•  Confidence
  • Persistence
  • Resourcefulness
  • Resilience
  • Able to seek solutions to problems
  • Openness to new ideas and possibilities
  • Creativity
  • Divergent thinking
  • Questioning
  • Optimism

These add to basic levels of literacy and numeracy and the ability to critically evaluate material; for example, using information about an author’s credentials and purpose, and understanding the ways texts are constructed to persuade.

On his website, Tony Ryan says,

“The world up ahead will be amazing, but it will take each of us to push our intellect and our spirit beyond all previous possibilities.”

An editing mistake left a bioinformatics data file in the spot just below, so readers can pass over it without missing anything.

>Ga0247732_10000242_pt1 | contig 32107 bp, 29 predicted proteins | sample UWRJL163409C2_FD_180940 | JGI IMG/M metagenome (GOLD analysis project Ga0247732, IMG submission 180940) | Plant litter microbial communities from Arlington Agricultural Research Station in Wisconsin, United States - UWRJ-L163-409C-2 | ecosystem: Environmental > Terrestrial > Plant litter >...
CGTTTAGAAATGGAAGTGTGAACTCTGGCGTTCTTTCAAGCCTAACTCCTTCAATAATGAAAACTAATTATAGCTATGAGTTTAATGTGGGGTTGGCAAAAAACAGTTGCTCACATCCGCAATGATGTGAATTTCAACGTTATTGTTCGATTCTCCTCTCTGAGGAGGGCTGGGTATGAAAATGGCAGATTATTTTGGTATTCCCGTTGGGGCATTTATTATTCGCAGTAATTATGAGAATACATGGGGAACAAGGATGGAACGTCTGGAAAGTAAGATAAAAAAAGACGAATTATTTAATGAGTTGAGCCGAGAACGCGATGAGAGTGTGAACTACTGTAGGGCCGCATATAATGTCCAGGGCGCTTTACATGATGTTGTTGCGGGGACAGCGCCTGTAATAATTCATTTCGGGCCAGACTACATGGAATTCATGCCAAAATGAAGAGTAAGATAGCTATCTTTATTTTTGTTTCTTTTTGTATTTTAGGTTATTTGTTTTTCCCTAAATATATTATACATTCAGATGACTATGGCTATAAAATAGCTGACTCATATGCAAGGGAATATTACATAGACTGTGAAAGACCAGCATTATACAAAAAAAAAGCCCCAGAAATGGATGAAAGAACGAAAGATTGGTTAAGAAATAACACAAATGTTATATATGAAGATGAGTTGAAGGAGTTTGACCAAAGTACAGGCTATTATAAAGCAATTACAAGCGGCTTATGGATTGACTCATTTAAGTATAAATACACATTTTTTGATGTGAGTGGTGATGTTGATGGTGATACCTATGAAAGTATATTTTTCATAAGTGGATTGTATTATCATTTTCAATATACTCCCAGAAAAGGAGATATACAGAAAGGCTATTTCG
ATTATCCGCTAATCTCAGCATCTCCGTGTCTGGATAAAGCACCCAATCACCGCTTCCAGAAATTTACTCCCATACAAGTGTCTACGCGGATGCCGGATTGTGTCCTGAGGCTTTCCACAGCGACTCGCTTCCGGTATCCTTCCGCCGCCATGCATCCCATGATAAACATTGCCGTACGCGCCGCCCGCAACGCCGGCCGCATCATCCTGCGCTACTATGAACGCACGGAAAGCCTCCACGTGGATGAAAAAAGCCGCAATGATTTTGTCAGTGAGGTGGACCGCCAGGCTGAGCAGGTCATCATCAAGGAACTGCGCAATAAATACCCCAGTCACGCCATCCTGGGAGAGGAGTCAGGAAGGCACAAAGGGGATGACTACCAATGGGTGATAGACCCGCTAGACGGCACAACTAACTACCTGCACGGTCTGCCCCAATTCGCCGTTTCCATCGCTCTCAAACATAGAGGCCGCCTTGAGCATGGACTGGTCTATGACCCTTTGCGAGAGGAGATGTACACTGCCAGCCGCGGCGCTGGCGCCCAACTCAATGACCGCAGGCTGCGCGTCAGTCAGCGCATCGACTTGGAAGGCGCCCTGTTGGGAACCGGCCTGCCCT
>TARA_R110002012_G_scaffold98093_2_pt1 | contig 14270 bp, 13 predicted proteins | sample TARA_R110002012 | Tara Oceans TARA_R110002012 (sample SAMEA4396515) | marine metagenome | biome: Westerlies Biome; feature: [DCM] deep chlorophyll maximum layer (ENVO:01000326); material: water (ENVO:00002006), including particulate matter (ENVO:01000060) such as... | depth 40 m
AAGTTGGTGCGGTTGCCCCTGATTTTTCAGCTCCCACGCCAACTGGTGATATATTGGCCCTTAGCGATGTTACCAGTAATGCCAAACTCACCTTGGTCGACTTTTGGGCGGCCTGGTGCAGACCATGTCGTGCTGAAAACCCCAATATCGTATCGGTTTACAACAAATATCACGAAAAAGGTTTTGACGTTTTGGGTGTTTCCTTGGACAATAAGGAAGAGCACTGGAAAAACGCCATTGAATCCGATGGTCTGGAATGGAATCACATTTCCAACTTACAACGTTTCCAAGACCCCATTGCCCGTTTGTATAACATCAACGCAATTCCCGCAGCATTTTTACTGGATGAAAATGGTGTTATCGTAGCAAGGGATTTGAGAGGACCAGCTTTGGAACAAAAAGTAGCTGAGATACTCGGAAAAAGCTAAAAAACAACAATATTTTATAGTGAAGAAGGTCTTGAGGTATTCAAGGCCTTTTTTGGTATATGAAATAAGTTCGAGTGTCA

He describes the focus of his work as supporting others to do just that

In addition to educating for the future, teachers need to see past the labels to the truths that lie within, encouraging all learners to stretch beyond what they thought was possible. I hope there was a teacher in your life who enriched your journey.

For the teachers among you: know the importance of your role and the effect on all learners when you help them see the value of self and open their eyes to their own potential. When you help them step beyond the limits imposed by others, you help them create possibilities in their own, and our collective, futures.

It is from this perspective that I have written my response to Charli’s flash challenge.

Beyond surface features